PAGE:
The Mahendra lab packaged MnP into vault particles and measured phenol degradation compared to unpackaged and enzyme-free controls. Their results showed that MnP packaged inside vaults remained stable and active longer than controls (including MnP by itself and unpackaged MnP-INT) for up to 3 hours under temperatures increasing up to 40°C. Moreover, in the span of 24 hours, the vault-stabilized MnP degraded phenol faster than these same controls, acting 3 times faster than the MnP-INT control. If vaults can be used to clean up contaminated sites in the future, they may help relieve concerns of enzyme stability and concerns associated with releasing non-native microbes into new environments.

 

The mysterious vault, named for lofty feats of architecture, is being increasingly recognized for enabling lofty feats of molecular biology and bioengineering. Its many biotech applications wouldn’t be possible without the basic research that identified vault proteins over 30 years ago. Imagine if vaults had been simply written off as foreign contaminants and never investigated further! The intertwined relationship between basic and applied studies of vaults will continue as scientists uncover the natural role of vault proteins and build on the many uses of these mysterious organelles.

 

Further Reading:

Benner, et al., 2017. Vault Nanoparticles: Chemical Modifications for Imaging and Enhanced Delivery. ACS Nano. 11: 872-881. https://pubs.acs.org/doi/10.1021/acsnano.6b07440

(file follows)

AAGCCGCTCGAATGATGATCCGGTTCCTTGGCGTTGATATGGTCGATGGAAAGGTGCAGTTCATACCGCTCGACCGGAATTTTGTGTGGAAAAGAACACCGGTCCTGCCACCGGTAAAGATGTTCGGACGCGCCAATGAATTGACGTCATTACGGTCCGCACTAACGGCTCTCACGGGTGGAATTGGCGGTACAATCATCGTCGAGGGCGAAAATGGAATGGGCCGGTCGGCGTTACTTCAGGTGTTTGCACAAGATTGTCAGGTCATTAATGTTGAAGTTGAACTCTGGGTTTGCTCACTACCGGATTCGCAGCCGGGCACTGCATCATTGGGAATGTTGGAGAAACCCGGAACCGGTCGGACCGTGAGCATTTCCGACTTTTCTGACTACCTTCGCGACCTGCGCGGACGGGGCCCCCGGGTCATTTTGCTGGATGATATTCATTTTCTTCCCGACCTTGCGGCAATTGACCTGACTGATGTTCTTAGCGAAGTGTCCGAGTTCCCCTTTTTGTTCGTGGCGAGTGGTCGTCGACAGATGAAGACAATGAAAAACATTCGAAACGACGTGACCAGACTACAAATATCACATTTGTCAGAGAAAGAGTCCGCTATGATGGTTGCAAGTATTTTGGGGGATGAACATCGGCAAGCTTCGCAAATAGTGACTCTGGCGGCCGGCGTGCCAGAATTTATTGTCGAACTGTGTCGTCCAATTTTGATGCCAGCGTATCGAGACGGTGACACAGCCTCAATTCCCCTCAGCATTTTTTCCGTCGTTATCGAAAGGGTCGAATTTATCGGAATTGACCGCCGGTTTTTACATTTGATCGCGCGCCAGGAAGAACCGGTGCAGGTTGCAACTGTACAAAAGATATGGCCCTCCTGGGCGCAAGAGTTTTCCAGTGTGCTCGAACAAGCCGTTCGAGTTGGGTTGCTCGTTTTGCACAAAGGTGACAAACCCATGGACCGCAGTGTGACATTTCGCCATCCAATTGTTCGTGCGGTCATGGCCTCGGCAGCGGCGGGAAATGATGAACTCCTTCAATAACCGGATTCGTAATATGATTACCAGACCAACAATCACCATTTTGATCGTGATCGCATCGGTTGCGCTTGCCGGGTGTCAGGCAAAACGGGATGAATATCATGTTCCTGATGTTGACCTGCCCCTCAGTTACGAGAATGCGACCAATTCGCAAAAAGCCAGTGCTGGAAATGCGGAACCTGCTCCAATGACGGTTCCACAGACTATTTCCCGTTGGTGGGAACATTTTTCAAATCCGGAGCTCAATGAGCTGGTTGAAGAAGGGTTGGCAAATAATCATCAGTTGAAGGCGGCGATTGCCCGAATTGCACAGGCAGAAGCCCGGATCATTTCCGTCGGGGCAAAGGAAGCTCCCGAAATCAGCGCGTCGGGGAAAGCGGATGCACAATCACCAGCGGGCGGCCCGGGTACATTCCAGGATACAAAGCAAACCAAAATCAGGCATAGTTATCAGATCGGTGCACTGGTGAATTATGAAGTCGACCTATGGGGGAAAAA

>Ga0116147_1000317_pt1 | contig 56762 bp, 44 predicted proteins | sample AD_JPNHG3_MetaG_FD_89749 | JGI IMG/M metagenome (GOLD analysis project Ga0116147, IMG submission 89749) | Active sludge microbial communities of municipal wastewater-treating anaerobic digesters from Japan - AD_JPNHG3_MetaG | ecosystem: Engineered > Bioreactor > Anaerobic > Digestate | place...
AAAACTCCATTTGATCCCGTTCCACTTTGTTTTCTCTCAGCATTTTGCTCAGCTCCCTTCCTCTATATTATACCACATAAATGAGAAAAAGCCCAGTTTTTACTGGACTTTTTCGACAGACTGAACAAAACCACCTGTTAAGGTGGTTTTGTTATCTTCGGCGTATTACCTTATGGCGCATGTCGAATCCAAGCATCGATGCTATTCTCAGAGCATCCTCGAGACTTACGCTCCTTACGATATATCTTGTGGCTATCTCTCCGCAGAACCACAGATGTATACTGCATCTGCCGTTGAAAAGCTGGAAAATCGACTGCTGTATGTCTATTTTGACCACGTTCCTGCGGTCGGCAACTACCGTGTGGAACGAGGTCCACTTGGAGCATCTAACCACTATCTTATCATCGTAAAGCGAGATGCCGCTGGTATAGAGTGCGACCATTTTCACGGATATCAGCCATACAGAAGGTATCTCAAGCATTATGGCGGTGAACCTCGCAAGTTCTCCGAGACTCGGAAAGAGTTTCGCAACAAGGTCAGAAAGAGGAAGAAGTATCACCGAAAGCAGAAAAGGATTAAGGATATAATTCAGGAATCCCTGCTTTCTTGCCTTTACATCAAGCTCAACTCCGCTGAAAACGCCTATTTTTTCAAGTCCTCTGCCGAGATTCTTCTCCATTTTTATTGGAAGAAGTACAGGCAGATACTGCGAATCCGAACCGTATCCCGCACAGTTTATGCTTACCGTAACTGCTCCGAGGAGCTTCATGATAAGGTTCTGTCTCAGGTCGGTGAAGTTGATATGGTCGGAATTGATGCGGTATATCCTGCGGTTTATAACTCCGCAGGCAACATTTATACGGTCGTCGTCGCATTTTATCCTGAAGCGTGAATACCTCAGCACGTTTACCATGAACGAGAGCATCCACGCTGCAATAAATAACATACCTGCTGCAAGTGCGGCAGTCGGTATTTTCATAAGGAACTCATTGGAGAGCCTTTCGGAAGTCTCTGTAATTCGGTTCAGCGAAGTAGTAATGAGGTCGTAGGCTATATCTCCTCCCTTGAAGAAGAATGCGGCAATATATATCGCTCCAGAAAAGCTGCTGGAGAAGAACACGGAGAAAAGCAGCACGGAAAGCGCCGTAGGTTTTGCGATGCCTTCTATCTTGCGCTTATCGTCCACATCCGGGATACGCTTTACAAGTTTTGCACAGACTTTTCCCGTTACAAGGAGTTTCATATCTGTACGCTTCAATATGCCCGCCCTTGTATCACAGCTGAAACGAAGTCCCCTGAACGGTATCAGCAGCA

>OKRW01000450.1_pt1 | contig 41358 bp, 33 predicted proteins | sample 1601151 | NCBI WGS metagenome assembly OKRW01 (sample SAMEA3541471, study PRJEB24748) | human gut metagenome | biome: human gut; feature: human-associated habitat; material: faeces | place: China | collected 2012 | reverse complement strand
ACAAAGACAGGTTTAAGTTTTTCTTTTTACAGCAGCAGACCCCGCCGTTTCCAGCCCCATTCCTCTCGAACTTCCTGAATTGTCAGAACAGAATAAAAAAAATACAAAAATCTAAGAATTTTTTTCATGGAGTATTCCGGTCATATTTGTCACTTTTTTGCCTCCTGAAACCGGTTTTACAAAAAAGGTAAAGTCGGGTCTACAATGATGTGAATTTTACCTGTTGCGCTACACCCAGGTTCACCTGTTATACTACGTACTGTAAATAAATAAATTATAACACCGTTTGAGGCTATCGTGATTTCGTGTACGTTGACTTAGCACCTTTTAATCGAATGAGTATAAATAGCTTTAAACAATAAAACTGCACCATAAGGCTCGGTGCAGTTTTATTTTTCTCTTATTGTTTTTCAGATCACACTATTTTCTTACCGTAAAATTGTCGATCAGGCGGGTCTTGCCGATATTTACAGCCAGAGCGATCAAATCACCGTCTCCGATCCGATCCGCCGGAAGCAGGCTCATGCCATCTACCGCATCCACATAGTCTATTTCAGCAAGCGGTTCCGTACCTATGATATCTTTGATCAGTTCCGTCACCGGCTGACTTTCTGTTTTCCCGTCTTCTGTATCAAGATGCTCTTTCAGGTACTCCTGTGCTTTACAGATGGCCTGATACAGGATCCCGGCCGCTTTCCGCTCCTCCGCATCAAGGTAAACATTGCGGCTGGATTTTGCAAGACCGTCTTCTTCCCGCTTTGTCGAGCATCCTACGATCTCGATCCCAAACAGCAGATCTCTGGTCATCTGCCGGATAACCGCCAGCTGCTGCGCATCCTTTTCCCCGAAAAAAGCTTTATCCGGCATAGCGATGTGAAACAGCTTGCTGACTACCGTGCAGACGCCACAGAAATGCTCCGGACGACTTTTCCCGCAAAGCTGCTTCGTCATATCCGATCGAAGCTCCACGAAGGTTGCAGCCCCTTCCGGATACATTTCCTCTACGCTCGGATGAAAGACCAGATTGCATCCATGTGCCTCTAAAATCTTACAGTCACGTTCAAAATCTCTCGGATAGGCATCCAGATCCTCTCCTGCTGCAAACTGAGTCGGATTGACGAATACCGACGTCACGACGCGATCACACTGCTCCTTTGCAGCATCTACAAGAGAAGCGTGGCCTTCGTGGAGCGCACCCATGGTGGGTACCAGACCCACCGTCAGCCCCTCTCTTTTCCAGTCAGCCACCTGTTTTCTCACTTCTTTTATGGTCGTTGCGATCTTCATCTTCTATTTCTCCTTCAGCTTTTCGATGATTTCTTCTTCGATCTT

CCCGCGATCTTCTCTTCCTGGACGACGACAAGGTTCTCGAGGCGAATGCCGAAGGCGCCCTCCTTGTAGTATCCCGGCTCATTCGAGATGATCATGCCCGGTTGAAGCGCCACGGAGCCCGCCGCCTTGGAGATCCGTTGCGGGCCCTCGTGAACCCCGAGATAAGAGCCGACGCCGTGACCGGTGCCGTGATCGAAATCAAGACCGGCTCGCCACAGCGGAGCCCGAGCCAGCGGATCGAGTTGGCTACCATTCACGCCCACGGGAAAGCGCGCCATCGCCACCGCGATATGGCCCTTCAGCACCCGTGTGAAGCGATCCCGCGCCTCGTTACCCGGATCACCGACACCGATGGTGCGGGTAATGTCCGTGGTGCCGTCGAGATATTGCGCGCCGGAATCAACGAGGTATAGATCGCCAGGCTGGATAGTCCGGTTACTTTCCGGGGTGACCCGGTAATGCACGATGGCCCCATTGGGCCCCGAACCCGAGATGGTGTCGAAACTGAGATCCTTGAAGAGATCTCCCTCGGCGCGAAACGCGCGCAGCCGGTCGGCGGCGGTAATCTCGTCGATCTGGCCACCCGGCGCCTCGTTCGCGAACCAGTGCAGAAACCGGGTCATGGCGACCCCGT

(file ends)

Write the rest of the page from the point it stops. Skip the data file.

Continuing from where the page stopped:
Buehler, et al., 2014. Bioengineered Vaults: Self-Assembling Protein Shell— Lipophilic Core Nanoparticles for Drug Delivery. ACS Nano. 8: 7723-7732. https://pubs.acs.org/doi/abs/10.1021/nn5002694

Rome and Kickhoefer. 2013. Development of the Vault Particle as a Platform Technology. ACS Nano. 7: 889-902. https://pubs.acs.org/doi/abs/10.1021/nn3052082

Tripathi, et al., 2017. Biotechnological Advances for Restoring Degraded Land for Sustainable Development. Trends in Biotechnology. 35: 847-859. http://dx.doi.org/10.1016/j.tibtech.2017.05.001

 

Wang, et al., 2015. Vault Nanoparticles Packaged with Enzymes as an Efficient Pollutant Biodegradation Technology. ACS Nano. 9: 10931-10940. https://pubs.acs.org/doi/10.1021/acsnano.5b04073

 

Last modified on Friday, 12 October 2018 18:12
Janet Goins

Dr. Janet Goins is Assistant Director of UCLA's Undergraduate Research Center. She works to provide undergraduate students with research experiences that prepare them for future success in STEM-related careers. Previously, her research focused on the ecological impacts of algal host-virus interactions, the evolution of and molecular steps involved in host cell pathogen defense, and the biological factors that influence harmful algal blooms. She was awarded a 2012-2013 ASM-BWF Science Teaching Fellowship and completed its program. In 2015 she received the ASM Science Communication and Strategic Marketing Fellowship.